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Thai firms urged to avoid excessive forex exposure amid continued US uncertainty
Publication Date : 21-09-2013
The Bank of Thailand has warned investors and business operators to avoid too much foreignexchange exposure and to be cautious with money markets, which could move with higher volatility as US economic figures are released.
"Money markets are sensitive to US economic data, which will be announced periodically," said Chantavarn Sucharitakul, BOT assistant governor for the Financial Market
Operations Group. "Such figures do not relate to Thailand but could have an impact."
She suggested that investors, operators and others should not expose themselves too much forex risk.
US Federal Reserve chairman Ben Bernanke stressed on Wednesday that the pace of bond buying, which the Federal Open Market Committee (FOMC) kept unchanged at US$85 billion (2.63 trillion baht) a month, would depend on US economic data. He said the US central bank had no predetermined schedule for tapering off this socalled quantitativeeasing (QE) programme, according to Bloomberg.
Somprawin Manprasert, deputy dean of Chulalongkorn University's faculty of economics, said the FOMC's decision to refrain from tapering off monetary stimulus would likely raise business confidence in the US economy, which had started to see improved figures.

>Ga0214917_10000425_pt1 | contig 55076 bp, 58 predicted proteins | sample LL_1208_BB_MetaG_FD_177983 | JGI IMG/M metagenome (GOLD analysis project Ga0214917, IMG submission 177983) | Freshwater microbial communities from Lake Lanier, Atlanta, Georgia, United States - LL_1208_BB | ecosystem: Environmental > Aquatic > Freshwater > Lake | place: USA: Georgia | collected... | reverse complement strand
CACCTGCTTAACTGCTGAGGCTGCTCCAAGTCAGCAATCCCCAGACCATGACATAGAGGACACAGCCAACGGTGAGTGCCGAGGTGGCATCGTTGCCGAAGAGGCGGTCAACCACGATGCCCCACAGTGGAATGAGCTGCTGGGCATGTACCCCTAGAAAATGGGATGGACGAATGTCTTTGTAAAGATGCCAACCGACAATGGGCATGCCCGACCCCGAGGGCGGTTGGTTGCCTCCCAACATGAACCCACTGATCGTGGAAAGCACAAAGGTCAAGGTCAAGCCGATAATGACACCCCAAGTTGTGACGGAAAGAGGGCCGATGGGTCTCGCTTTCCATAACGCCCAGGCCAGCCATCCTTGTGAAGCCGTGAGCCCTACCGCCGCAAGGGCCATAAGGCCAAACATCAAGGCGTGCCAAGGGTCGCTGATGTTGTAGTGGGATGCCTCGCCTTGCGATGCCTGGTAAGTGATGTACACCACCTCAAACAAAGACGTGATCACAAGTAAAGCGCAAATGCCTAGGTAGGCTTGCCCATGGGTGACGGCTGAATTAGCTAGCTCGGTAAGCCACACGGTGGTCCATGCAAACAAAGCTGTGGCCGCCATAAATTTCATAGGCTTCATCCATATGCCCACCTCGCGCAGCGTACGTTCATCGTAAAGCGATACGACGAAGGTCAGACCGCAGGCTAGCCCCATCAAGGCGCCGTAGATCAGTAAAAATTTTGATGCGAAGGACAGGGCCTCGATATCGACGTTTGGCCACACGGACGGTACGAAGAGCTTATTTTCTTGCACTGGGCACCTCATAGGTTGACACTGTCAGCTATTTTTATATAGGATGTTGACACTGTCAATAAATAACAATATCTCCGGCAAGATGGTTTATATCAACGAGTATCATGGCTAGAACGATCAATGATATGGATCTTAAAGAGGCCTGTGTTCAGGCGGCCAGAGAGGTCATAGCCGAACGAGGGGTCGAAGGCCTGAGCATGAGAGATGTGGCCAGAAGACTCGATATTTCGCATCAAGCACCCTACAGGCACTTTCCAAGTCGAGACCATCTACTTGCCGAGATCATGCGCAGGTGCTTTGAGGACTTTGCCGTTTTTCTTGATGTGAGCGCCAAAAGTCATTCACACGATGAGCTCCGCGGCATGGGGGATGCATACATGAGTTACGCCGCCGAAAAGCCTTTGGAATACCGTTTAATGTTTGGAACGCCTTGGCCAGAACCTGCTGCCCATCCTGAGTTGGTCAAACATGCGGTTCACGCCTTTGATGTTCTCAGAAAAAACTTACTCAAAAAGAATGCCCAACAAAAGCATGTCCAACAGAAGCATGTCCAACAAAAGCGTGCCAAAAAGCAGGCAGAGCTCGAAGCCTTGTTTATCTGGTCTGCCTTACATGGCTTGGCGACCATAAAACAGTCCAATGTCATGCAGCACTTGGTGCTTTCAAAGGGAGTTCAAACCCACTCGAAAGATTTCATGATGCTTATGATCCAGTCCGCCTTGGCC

Chantavarn said the Fed made it clear that it would eventually end QE, but she declined to comment on how it would carry out asset purchases for the rest of the year.
Market volatility could be expected after the FOMC's meeting in December when there could be thin turnover before the long holiday period, she said.
Supavud Saicheua, managing director for research at Phatra Securities, said it could become more difficult to anticipate the Fed's decisions on its monetary stimulus, and that could add volatility in the money and stock markets.
He expects the Fed to taper its monthly bond purchases in the middle of next year, which would likely affect the global economy including Thailand.
Next year, Thailand is expected to see its gross domestic product expand 4.5 per cent on higher export growth of 5.7 per cent from a global economic recovery, Supavud said. Thai GDP growth is estimated at 3.8 per cent for 2013 with export growth forecast at 2 per cent.
Somprawin projects Thai GDP growth at 4.5 per cent next year, up from 4.0 per cent this year.
Thailand's current economic slowdown was expected given the discontinuity of the government's economic stimulus, Somprawin said. Previously, fiscal stimulus like the first car scheme was only shortterm.
He said the $85 billion infrastructure project could not stimulate the economy in the short term, given its budgetdisbursement process.
In response to concerns over a likely rise in public debts as a result of the infrastructure investment, Supavud said that if GDP expands at no less than 5 per cent per annum, the public debt level might not be high and could actually decline. However, if GDP slumps below 3 per cent, the public debt level will go up, he said.